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Whence Comes Pressure? The Dallas Cowboys 2016 Pass Rush Pt 2: Tyrone Crawford

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The Dallas Cowboys have been rather calm about the potential suspension of their two best defensive ends. This multi-part series examines their possible replacements.

Dallas Cowboys v Green Bay Packers Photo by Ronald Martinez/Getty Images

With the two projected starters at defensive end both looking at suspensions, many are concerned about the ability of the Dallas Cowboys pass rush for the opening of the season. The Cowboys staff themselves, however, do not seem to share in the worries of the fanbase. In this second part of a multi-part series, we look at another of the rumored solutions to the problem, switch hitter Tyrone Crawford.

Tyrone Crawford offers up a position flex that seems popular with the defensive selections under Rod Marinelli. He likes defensive ends who can move inside to play 3-tech. I think the structure of that sentence is important. Dallas has not usually drafted or recruited undersized tackles and moved them outward (the previous entry's David Irving being the notable exception) but has taken a number of defensive ends and moved them inward. Tyrone Crawford is at once the crown jewel and the misunderstood disappointment of this process.

When people discuss Crawford's transfer to the position, they usually harp on his relatively low sack totals. But this ignores both the reality of the defensive tackle position and the significant improvement Crawford actually showed. First of all, people seem to focus in on Jason Hatcher's 11 sacks as some kind of minimum standard for a good season. It's actually top-50 all-time for a defensive end. Even Hall-of-Fame 3-tech Warren Sapp, who essentially defined the position in this defense, only reached that number twice in his 13-year career. Sapp matched or failed to even meet Crawford's five sacks last year in five of those seasons.

But Crawford himself, despite playing almost the entire year with a shoulder injury robbing him of one arm, managed 5 sacks, 7 TFL, 9 quarterback hits, and 15 hurries in 2015, versus 3 sacks, 6 TFL, 14 hits, and 7 hurries in 2014. Add in that Dallas faced 50 fewer pass plays in 2015 and you have Crawford impacting a pass play 5.4% of the time in 2015 against 4.1% of the time in 2014. He's heading the right direction.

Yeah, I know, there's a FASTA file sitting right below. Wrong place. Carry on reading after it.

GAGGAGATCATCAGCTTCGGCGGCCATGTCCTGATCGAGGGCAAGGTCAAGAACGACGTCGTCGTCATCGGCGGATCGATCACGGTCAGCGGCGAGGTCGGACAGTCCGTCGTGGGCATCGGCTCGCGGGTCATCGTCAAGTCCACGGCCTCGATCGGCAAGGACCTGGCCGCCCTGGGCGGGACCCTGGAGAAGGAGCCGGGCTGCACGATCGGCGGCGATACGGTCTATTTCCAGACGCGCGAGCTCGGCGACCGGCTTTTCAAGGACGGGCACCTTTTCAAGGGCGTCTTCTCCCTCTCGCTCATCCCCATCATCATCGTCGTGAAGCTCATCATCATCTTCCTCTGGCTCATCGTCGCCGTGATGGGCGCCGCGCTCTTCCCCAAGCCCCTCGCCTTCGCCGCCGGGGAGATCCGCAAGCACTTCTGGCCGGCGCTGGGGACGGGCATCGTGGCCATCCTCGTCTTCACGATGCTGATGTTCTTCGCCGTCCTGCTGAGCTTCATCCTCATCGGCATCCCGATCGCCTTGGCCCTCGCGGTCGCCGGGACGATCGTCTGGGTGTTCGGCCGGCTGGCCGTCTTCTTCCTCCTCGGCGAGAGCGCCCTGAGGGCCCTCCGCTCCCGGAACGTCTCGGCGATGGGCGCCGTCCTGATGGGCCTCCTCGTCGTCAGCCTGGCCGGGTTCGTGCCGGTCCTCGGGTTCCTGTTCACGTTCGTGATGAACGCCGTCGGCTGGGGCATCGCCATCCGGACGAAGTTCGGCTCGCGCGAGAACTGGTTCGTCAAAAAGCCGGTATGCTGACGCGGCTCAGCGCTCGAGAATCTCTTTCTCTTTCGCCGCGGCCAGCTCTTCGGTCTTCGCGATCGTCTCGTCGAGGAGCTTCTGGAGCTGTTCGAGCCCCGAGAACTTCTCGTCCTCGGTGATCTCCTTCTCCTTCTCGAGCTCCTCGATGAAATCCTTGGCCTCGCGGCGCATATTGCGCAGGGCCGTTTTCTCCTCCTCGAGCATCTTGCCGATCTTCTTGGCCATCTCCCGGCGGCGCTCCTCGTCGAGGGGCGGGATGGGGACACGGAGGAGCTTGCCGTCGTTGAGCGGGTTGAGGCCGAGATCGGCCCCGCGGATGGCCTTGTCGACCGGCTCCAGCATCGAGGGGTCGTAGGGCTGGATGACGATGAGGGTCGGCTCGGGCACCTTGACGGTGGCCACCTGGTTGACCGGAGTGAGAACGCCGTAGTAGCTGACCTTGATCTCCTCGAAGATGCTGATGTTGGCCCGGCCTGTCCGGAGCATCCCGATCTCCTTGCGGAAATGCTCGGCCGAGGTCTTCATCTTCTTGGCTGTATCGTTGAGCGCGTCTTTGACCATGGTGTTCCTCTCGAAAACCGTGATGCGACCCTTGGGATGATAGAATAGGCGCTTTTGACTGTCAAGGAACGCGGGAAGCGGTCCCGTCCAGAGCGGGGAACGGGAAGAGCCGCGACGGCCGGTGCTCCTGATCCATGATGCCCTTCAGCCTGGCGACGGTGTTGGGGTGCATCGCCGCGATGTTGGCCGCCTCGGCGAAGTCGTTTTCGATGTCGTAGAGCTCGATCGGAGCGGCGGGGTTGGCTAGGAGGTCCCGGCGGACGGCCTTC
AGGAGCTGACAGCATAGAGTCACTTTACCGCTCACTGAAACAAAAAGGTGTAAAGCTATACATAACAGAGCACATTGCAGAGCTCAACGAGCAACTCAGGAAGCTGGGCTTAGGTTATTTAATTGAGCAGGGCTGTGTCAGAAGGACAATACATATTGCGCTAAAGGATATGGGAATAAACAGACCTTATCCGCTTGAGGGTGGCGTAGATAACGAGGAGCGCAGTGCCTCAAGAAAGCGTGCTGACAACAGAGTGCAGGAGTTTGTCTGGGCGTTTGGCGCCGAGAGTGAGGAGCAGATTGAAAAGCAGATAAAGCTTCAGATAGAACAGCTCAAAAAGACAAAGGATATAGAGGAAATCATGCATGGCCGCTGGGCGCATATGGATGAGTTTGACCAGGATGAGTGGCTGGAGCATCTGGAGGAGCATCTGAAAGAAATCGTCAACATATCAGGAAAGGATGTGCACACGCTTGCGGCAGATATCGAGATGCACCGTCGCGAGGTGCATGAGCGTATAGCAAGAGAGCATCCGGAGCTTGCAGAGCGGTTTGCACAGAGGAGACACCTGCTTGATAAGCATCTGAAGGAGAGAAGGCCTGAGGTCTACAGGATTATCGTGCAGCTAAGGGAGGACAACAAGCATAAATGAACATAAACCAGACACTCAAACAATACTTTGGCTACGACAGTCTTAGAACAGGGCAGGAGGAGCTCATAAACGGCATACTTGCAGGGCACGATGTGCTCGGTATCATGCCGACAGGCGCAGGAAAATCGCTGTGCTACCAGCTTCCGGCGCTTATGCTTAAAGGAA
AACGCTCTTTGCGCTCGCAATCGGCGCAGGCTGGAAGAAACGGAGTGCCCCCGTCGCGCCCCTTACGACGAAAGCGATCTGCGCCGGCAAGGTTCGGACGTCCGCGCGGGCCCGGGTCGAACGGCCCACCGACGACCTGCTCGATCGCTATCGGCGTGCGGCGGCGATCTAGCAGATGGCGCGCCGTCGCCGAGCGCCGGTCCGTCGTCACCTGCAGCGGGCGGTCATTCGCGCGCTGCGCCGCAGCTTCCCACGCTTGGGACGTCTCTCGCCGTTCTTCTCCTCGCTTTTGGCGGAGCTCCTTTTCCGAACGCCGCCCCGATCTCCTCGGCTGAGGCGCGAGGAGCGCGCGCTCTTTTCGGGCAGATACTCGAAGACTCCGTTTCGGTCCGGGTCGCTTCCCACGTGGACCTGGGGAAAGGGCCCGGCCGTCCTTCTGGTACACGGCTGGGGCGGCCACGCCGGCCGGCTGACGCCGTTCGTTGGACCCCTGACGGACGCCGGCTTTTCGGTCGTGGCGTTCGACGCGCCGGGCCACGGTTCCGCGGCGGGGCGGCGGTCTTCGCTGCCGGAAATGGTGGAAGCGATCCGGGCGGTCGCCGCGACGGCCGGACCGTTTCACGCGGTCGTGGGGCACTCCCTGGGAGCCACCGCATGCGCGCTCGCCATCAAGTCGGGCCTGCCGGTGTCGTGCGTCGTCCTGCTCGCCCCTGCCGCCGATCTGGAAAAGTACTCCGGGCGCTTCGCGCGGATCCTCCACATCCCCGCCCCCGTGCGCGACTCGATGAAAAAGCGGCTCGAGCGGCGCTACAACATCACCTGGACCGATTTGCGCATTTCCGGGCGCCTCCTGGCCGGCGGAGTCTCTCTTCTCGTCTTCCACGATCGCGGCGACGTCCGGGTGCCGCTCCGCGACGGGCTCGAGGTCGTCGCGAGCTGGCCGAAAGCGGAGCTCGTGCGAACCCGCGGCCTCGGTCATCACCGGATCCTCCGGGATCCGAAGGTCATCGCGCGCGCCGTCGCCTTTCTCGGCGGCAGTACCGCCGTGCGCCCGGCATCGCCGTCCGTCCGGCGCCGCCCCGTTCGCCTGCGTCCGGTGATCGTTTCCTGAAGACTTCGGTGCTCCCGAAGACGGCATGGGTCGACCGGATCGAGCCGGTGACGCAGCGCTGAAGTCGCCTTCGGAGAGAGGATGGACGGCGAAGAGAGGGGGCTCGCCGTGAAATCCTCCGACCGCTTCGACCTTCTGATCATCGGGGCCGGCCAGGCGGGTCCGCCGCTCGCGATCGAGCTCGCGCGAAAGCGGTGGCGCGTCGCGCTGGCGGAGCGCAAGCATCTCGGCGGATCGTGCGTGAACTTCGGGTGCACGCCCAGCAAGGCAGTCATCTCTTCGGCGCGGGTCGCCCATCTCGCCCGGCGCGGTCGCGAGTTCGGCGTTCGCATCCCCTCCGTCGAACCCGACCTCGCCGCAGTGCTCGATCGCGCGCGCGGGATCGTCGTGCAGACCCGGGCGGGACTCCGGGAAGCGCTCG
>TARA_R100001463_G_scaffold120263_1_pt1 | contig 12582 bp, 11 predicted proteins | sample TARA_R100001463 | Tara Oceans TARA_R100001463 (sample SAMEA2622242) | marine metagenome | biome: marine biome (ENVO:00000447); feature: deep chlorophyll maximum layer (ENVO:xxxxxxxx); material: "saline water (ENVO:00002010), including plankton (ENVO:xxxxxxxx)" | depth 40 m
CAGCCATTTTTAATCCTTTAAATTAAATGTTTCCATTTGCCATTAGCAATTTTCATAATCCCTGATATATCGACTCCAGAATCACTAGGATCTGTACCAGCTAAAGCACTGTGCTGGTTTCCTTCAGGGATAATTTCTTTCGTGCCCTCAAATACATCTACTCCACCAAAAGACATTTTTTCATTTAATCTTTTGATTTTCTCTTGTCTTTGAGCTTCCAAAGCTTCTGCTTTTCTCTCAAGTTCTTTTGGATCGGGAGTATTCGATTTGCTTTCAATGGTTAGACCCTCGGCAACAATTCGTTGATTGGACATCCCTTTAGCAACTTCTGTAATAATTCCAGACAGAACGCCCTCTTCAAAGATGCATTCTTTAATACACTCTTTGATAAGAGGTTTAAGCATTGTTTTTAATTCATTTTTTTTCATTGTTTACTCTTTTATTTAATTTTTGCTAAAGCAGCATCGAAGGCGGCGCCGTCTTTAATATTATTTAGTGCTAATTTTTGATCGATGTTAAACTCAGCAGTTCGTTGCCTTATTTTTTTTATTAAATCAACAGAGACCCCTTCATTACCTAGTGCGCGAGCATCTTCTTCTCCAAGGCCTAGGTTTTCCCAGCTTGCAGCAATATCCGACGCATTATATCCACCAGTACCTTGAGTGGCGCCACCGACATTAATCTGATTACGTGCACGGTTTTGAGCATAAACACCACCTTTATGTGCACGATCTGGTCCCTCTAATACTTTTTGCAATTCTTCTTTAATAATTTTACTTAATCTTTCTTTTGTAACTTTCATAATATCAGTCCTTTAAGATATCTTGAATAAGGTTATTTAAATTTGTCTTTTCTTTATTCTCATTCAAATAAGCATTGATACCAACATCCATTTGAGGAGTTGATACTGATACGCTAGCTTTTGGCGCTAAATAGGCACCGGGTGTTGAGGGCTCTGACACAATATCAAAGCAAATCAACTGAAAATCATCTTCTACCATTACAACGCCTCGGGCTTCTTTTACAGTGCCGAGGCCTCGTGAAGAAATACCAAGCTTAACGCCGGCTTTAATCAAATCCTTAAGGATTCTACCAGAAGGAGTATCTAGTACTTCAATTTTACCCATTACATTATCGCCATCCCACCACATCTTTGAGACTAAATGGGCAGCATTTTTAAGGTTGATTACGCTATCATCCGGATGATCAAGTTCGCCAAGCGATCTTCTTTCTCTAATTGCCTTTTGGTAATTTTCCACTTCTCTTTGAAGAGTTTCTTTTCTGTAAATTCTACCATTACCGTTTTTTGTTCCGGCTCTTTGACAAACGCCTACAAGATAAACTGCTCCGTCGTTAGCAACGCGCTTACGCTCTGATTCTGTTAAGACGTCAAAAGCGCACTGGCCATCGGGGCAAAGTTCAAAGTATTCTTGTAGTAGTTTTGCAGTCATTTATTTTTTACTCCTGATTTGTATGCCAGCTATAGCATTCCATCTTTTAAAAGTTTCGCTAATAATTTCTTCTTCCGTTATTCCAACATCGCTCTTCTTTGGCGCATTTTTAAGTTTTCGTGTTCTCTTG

But what does Crawford bring as a defensive end? Remember, Crawford started 2014 as a defensive end, before moving inside to 3-tech in week 4. So what will you see from Crawford coming off the edge?

For starters, plenty of power. His bull rush is very strong and he never fails to push his man when bull rushing from the end spot. Some examples (Crawford is at LDE in all of these):

But you'll also see some very good lateral movement that allows him to be potent on stunts

As well as set up some very nice outside-in moves (a more developed swim would make these even more impressive)

For those concerned about his athleticism, he has impressive bend and speed for a guy his size (I believe he was playing about 285 in 2014). Here he gets the corner and disrupts a pass

and here he is in coverage on Jared Cook down the seam

and Bishop Sankey in the flat.

Now it's not to say that he's *great* in these coverages, but he is sufficient to allow a CB or LB a chance at getting home in a blitz. That's a bit of help that not every player brings to the fold.

Crawford can be a very effective defensive end, with power and athleticism to spare. He's probably the biggest reason why the team is not terribly concerned about going and adding a veteran defensive end to help the pass rush, and they have said as much, as his name is consistently the one that comes up when they are asked why they haven't done so.

Of course, they intend for him to be their disruptive 3-tech, so they, and we, should be hoping that someone else steps up to man the DE spots for the first few games, but Crawford makes a good safety net if no one else does.